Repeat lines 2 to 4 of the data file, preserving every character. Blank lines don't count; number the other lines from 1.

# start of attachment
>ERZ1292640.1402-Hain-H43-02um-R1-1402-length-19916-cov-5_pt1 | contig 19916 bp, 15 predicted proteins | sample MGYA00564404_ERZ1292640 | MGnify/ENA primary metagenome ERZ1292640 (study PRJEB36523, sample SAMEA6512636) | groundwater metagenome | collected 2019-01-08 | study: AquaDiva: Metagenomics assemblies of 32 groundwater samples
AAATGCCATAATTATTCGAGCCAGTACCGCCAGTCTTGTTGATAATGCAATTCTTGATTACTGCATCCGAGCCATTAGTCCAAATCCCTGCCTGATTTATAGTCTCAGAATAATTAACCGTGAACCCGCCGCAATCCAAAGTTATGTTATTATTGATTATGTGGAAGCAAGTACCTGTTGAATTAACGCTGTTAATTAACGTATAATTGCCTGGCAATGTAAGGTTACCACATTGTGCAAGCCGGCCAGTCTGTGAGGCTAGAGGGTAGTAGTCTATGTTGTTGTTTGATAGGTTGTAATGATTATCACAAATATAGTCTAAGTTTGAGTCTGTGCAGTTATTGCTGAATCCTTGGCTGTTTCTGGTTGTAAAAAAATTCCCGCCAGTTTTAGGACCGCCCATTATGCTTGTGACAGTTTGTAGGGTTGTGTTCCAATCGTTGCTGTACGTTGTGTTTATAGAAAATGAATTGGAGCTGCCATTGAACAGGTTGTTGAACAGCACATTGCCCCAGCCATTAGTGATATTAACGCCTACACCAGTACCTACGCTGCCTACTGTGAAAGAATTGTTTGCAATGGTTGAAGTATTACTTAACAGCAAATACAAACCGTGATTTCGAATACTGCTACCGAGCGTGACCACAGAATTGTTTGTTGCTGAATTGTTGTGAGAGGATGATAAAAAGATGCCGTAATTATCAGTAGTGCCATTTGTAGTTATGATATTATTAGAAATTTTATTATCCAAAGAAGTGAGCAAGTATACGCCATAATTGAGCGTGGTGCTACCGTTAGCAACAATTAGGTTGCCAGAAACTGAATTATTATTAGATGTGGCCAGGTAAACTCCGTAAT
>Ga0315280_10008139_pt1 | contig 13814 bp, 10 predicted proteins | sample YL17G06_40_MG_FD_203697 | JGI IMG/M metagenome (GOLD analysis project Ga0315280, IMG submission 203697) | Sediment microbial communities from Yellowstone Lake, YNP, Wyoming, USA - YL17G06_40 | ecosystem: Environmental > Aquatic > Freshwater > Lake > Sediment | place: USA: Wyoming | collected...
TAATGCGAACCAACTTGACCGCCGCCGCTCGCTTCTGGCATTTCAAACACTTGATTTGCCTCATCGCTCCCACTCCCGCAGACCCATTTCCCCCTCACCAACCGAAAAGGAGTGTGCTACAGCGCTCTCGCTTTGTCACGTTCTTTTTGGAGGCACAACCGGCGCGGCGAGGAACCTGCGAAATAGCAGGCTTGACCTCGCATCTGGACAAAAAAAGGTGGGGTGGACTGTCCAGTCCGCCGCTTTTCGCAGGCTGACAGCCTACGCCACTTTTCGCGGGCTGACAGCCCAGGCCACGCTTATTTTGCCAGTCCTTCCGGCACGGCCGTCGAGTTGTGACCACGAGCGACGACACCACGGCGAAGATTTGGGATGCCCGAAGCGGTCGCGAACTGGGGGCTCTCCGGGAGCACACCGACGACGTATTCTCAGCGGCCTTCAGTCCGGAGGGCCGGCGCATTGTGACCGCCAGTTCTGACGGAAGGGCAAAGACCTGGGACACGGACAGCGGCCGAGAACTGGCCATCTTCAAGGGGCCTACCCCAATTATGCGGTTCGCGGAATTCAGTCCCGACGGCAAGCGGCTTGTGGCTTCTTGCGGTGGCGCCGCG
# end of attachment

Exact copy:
AAATGCCATAATTATTCGAGCCAGTACCGCCAGTCTTGTTGATAATGCAATTCTTGATTACTGCATCCGAGCCATTAGTCCAAATCCCTGCCTGATTTATAGTCTCAGAATAATTAACCGTGAACCCGCCGCAATCCAAAGTTATGTTATTATTGATTATGTGGAAGCAAGTACCTGTTGAATTAACGCTGTTAATTAACGTATAATTGCCTGGCAATGTAAGGTTACCACATTGTGCAAGCCGGCCAGTCTGTGAGGCTAGAGGGTAGTAGTCTATGTTGTTGTTTGATAGGTTGTAATGATTATCACAAATATAGTCTAAGTTTGAGTCTGTGCAGTTATTGCTGAATCCTTGGCTGTTTCTGGTTGTAAAAAAATTCCCGCCAGTTTTAGGACCGCCCATTATGCTTGTGACAGTTTGTAGGGTTGTGTTCCAATCGTTGCTGTACGTTGTGTTTATAGAAAATGAATTGGAGCTGCCATTGAACAGGTTGTTGAACAGCACATTGCCCCAGCCATTAGTGATATTAACGCCTACACCAGTACCTACGCTGCCTACTGTGAAAGAATTGTTTGCAATGGTTGAAGTATTACTTAACAGCAAATACAAACCGTGATTTCGAATACTGCTACCGAGCGTGACCACAGAATTGTTTGTTGCTGAATTGTTGTGAGAGGATGATAAAAAGATGCCGTAATTATCAGTAGTGCCATTTGTAGTTATGATATTATTAGAAATTTTATTATCCAAAGAAGTGAGCAAGTATACGCCATAATTGAGCGTGGTGCTACCGTTAGCAACAATTAGGTTGCCAGAAACTGAATTATTATTAGATGTGGCCAGGTAAACTCCGTAAT
>Ga0315280_10008139_pt1 | contig 13814 bp, 10 predicted proteins | sample YL17G06_40_MG_FD_203697 | JGI IMG/M metagenome (GOLD analysis project Ga0315280, IMG submission 203697) | Sediment microbial communities from Yellowstone Lake, YNP, Wyoming, USA - YL17G06_40 | ecosystem: Environmental > Aquatic > Freshwater > Lake > Sediment | place: USA: Wyoming | collected...
TAATGCGAACCAACTTGACCGCCGCCGCTCGCTTCTGGCATTTCAAACACTTGATTTGCCTCATCGCTCCCACTCCCGCAGACCCATTTCCCCCTCACCAACCGAAAAGGAGTGTGCTACAGCGCTCTCGCTTTGTCACGTTCTTTTTGGAGGCACAACCGGCGCGGCGAGGAACCTGCGAAATAGCAGGCTTGACCTCGCATCTGGACAAAAAAAGGTGGGGTGGACTGTCCAGTCCGCCGCTTTTCGCAGGCTGACAGCCTACGCCACTTTTCGCGGGCTGACAGCCCAGGCCACGCTTATTTTGCCAGTCCTTCCGGCACGGCCGTCGAGTTGTGACCACGAGCGACGACACCACGGCGAAGATTTGGGATGCCCGAAGCGGTCGCGAACTGGGGGCTCTCCGGGAGCACACCGACGACGTATTCTCAGCGGCCTTCAGTCCGGAGGGCCGGCGCATTGTGACCGCCAGTTCTGACGGAAGGGCAAAGACCTGGGACACGGACAGCGGCCGAGAACTGGCCATCTTCAAGGGGCCTACCCCAATTATGCGGTTCGCGGAATTCAGTCCCGACGGCAAGCGGCTTGTGGCTTCTTGCGGTGGCGCCGCG